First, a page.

Labor Abuses At CINTAS Producing Factory in Haitixo

UNITE, [21] October 2003

They lock the gates on us and sometimes put security guards out in front with rifles to prevent us from leaving, said Jacqueline, as she described the method her employer uses to force workers to work over 10 hours a day without compensation. The supervisors would yell and curse at us to finish our quota. My daily quota is sewing 90 dozen zippers on pants for 80 gourds (~$2 USD).

Jacqueline works for a Cintas subcontractor, Haitian American Apparel Co. S.A. (or as workers call it, HAACOSA). She estimates that she is just one of 1500 workers who make uniforms for Cintas, and whose daily reality is working in conditions that are in severe violation of Haitian Labor Codes and International Labor Standards, as well as Cintas’ own Code of Conduct.

Jacqueline, a 42-year-old mother of four, lives in a one room shack in Cite Soleil, one of the most impoverished and dangerous urban slums of Port-au-Prince—no running water, sewage, or electricity. I begin work at 6:30am and normally finish my quota by 5pm, she began.

The factory gets so hot it is like working in fire. Inside the air is so hot and full of dust that I can’t breathe, so I would put my handkerchief around my nose and continue working, she said. HAACOSA doe not have any purified water for us to drink. Instead, there is a tub of water that, I think, is rainwater or something because it is smelly and dirty. I think supervisors pee in the water because it smells so bad. When asked if she drinks the water, she responded, I have to, I don’t have money to buy water.

Worker after worker were to describe the same wretched conditions inside the factory. Patrick, a 26-year-old HAACOSA worker said, The heat and dust and noise and the pace of work become so overwhelming, workers just faint at their machines. I don’t know if it’s out of exhaustion, heat, or dehydration. All the supervisors do is throw water on them until the worker gets up and then the supervisors tell them to get back to work.

The worst part of working at HAACOSA is that the supervisors don’t know how to respect workers. They constantly yell and curse at us to meet quota and to work faster. If you complained about working overtime or about the heat or dust or water, they would just tell you to go home and not come back. What can we do?

As if paying less than the legal minimum of $0.22 per hour was not bad enough (cost of living in Haiti is 3 times the legal minimum wage), the forced overtime, firings without due process, loan-shark activities by the general manager and supervisors, and dangerous health and safety conditions like no ventilation, no access to purified drinking water, and frequent puncture wounds due to the lack of security guards on sewing machines make the conditions in HAACOSA one of the worst in the Western Hemisphere.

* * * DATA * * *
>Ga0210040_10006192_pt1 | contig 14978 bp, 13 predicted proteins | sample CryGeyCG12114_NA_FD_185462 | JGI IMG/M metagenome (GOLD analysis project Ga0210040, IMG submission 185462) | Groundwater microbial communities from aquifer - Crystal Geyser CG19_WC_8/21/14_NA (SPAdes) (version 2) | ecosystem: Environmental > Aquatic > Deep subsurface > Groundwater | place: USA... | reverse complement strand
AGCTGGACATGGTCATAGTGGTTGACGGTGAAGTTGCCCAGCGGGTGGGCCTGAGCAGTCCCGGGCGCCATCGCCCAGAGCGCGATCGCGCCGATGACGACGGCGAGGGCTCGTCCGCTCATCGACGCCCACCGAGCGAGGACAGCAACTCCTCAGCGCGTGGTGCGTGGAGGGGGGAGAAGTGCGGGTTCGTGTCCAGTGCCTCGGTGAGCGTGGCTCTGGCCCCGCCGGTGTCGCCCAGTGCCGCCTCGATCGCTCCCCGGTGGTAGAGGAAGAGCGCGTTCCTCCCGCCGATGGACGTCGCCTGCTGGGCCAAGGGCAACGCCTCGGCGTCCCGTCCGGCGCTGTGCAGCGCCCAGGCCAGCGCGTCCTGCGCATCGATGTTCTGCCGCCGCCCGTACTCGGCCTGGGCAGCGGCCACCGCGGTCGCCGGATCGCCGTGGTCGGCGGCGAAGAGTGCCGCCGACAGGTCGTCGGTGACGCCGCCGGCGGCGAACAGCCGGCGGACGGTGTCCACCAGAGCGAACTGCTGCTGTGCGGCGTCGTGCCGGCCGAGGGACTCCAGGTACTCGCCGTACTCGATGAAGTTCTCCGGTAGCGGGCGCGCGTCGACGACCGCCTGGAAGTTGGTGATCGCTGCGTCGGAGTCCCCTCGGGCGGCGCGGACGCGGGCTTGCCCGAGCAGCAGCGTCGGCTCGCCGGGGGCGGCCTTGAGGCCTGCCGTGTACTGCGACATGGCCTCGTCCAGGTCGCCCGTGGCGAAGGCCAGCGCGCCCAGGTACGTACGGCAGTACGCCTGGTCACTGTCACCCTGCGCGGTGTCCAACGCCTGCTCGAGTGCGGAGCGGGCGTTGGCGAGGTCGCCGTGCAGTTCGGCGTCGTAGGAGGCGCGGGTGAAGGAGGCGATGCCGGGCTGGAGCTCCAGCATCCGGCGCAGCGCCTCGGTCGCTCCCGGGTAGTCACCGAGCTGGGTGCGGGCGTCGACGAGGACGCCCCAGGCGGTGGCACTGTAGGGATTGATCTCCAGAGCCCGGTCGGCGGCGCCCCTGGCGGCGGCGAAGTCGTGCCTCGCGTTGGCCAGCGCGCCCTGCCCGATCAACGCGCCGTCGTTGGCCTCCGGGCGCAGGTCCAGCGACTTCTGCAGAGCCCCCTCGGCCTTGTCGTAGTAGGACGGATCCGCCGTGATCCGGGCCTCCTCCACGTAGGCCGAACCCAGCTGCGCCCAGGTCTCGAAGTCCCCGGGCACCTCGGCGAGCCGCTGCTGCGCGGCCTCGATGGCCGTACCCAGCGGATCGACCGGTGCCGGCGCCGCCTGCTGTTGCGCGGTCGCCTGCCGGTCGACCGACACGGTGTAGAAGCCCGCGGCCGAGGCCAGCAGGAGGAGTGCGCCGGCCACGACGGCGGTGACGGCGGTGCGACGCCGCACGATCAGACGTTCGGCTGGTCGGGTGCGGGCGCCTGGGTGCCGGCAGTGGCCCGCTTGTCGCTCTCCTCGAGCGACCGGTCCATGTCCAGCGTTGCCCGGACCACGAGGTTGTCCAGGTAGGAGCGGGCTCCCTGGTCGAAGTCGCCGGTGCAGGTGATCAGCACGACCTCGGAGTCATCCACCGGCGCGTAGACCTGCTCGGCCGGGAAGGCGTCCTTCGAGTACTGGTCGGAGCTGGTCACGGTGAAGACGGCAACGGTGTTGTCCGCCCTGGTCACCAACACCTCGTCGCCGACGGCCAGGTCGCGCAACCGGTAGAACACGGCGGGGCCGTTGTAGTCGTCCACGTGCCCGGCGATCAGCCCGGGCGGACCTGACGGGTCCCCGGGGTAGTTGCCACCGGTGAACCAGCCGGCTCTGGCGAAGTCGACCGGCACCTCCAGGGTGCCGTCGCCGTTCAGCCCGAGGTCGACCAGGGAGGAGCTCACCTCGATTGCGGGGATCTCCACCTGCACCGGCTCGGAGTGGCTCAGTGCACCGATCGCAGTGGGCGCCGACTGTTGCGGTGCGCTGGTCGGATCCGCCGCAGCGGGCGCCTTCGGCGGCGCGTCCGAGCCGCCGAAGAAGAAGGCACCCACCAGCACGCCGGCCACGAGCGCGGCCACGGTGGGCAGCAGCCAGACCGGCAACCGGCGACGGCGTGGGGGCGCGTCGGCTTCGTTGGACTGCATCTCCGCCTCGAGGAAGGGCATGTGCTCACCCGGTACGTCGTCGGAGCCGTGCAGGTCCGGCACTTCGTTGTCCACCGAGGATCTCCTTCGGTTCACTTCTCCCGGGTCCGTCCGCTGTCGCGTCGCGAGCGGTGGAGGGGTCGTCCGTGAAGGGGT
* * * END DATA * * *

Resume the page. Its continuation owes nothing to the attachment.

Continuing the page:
Cintas is the largest uniform rental provider and industrial launderer in North America and has enjoyed 34 years of consecutive growth. Sales in 2002 were U.S. $2.27 billion and profits were $234 million. During an annual Cintas shareholders meeting on October 14th, a proposal by Walden Asset Management and Domini Social Investments asking the board to report on the compliance of offshore vendors, like HAACOSA, with the company’s code of conduct was rejected.

When Timothy Smith, Walden’s senior vice president, disclosed the labor violations being practiced at HAACOSA, Cintas responded by saying that they had NEVER heard of HAACOSA. However, business documents, workers’ testimonies, and Cintas labels provided by HAACOSA workers tell another story. Under Cintas’ Code of Conduct, Cintas has a responsibility to ensure that labor rights are respected in their subcontracted facilities.

This is not the first time Cintas, the largest uniform rental provider and industrial launderer in the nation, is being charged with not ensuring the rights of its’ workers. The Occupational Safety and Health Administration (OSHA) has cited Cintas for over 100 health and safety violations, including two on-the-job fatalities. Currently there is a 15-state class action lawsuit against Cintas for failing to pay overtime to its employees.

There are a growing number of people and institutions that are telling Cintas to clean up its act. For example, university students are taking action to get their schools to stop doing business with Cintas until Cintas respects workers’ rights. The HAACOSA situation should indicate to the public that there is an endemic practice of disrespecting workers’ rights at Cintas, both within their U.S. facilities and their subcontracted facilities abroad.